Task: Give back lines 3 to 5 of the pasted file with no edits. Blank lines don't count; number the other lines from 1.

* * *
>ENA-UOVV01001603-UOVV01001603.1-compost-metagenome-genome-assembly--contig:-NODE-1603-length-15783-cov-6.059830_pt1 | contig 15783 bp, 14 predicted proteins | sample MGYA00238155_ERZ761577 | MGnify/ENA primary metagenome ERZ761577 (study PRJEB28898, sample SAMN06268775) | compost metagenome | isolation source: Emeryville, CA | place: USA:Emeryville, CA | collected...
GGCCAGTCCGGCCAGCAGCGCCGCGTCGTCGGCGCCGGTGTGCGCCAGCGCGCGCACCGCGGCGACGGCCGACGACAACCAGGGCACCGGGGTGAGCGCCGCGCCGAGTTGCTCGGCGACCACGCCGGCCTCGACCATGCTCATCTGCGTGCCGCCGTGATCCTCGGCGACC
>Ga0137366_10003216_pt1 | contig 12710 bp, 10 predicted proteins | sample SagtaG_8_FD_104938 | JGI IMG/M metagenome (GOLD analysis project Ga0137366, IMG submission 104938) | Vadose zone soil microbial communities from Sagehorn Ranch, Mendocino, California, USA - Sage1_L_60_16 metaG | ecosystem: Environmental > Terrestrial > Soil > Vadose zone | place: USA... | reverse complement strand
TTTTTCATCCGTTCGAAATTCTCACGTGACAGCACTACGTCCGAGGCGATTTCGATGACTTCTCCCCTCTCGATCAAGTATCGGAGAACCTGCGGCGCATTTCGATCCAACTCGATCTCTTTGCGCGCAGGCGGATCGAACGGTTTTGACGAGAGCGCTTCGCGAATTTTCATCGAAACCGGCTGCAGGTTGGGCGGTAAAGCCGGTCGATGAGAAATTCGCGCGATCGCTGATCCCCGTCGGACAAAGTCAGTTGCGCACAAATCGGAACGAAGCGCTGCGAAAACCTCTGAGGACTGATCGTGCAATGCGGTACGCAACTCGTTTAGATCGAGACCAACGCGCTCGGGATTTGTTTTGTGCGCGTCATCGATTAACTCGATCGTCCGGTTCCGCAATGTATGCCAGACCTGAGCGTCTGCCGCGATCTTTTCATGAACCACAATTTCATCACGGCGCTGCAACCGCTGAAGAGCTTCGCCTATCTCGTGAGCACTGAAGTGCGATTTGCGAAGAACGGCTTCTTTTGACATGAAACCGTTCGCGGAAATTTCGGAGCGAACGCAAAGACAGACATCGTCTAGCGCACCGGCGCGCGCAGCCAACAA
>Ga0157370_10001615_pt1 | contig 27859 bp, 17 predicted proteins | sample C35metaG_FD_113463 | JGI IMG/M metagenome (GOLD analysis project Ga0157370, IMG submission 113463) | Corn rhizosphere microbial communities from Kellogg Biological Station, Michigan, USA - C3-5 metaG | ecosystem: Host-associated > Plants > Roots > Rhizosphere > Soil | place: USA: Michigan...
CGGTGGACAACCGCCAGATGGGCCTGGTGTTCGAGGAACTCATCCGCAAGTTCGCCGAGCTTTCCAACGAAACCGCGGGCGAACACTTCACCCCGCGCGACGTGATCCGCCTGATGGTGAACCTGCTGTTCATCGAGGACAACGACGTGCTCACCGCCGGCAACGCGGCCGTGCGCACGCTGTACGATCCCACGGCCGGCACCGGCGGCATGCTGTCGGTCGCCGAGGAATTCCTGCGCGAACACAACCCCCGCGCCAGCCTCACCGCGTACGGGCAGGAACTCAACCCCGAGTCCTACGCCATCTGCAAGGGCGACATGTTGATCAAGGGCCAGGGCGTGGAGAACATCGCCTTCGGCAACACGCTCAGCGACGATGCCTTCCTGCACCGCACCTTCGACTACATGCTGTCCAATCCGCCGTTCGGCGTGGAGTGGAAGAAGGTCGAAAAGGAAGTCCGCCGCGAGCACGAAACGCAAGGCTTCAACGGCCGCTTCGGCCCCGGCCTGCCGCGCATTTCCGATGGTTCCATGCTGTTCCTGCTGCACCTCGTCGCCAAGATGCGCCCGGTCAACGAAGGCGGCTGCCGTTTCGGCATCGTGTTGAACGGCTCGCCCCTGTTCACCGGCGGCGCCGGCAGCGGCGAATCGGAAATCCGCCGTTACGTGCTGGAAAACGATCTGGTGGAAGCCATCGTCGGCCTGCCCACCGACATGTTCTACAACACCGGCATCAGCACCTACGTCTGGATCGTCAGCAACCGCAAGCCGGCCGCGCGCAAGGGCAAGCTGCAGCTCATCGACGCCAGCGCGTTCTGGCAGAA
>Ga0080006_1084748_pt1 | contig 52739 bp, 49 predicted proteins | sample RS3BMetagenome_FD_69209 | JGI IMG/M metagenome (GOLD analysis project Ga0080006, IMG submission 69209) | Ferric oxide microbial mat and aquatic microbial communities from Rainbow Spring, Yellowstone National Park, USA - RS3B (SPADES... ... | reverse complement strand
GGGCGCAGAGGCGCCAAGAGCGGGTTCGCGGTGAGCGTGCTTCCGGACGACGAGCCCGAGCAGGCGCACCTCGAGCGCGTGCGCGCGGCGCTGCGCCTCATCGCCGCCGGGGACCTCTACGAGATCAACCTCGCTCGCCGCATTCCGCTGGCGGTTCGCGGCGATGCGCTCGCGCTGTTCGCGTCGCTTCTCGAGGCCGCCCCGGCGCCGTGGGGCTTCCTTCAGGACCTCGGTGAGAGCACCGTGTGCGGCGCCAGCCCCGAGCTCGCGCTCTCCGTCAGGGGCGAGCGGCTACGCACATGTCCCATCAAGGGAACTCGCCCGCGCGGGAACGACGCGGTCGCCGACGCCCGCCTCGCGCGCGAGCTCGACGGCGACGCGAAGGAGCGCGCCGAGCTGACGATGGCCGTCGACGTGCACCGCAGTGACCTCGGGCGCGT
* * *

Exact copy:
>Ga0137366_10003216_pt1 | contig 12710 bp, 10 predicted proteins | sample SagtaG_8_FD_104938 | JGI IMG/M metagenome (GOLD analysis project Ga0137366, IMG submission 104938) | Vadose zone soil microbial communities from Sagehorn Ranch, Mendocino, California, USA - Sage1_L_60_16 metaG | ecosystem: Environmental > Terrestrial > Soil > Vadose zone | place: USA... | reverse complement strand
TTTTTCATCCGTTCGAAATTCTCACGTGACAGCACTACGTCCGAGGCGATTTCGATGACTTCTCCCCTCTCGATCAAGTATCGGAGAACCTGCGGCGCATTTCGATCCAACTCGATCTCTTTGCGCGCAGGCGGATCGAACGGTTTTGACGAGAGCGCTTCGCGAATTTTCATCGAAACCGGCTGCAGGTTGGGCGGTAAAGCCGGTCGATGAGAAATTCGCGCGATCGCTGATCCCCGTCGGACAAAGTCAGTTGCGCACAAATCGGAACGAAGCGCTGCGAAAACCTCTGAGGACTGATCGTGCAATGCGGTACGCAACTCGTTTAGATCGAGACCAACGCGCTCGGGATTTGTTTTGTGCGCGTCATCGATTAACTCGATCGTCCGGTTCCGCAATGTATGCCAGACCTGAGCGTCTGCCGCGATCTTTTCATGAACCACAATTTCATCACGGCGCTGCAACCGCTGAAGAGCTTCGCCTATCTCGTGAGCACTGAAGTGCGATTTGCGAAGAACGGCTTCTTTTGACATGAAACCGTTCGCGGAAATTTCGGAGCGAACGCAAAGACAGACATCGTCTAGCGCACCGGCGCGCGCAGCCAACAA
>Ga0157370_10001615_pt1 | contig 27859 bp, 17 predicted proteins | sample C35metaG_FD_113463 | JGI IMG/M metagenome (GOLD analysis project Ga0157370, IMG submission 113463) | Corn rhizosphere microbial communities from Kellogg Biological Station, Michigan, USA - C3-5 metaG | ecosystem: Host-associated > Plants > Roots > Rhizosphere > Soil | place: USA: Michigan...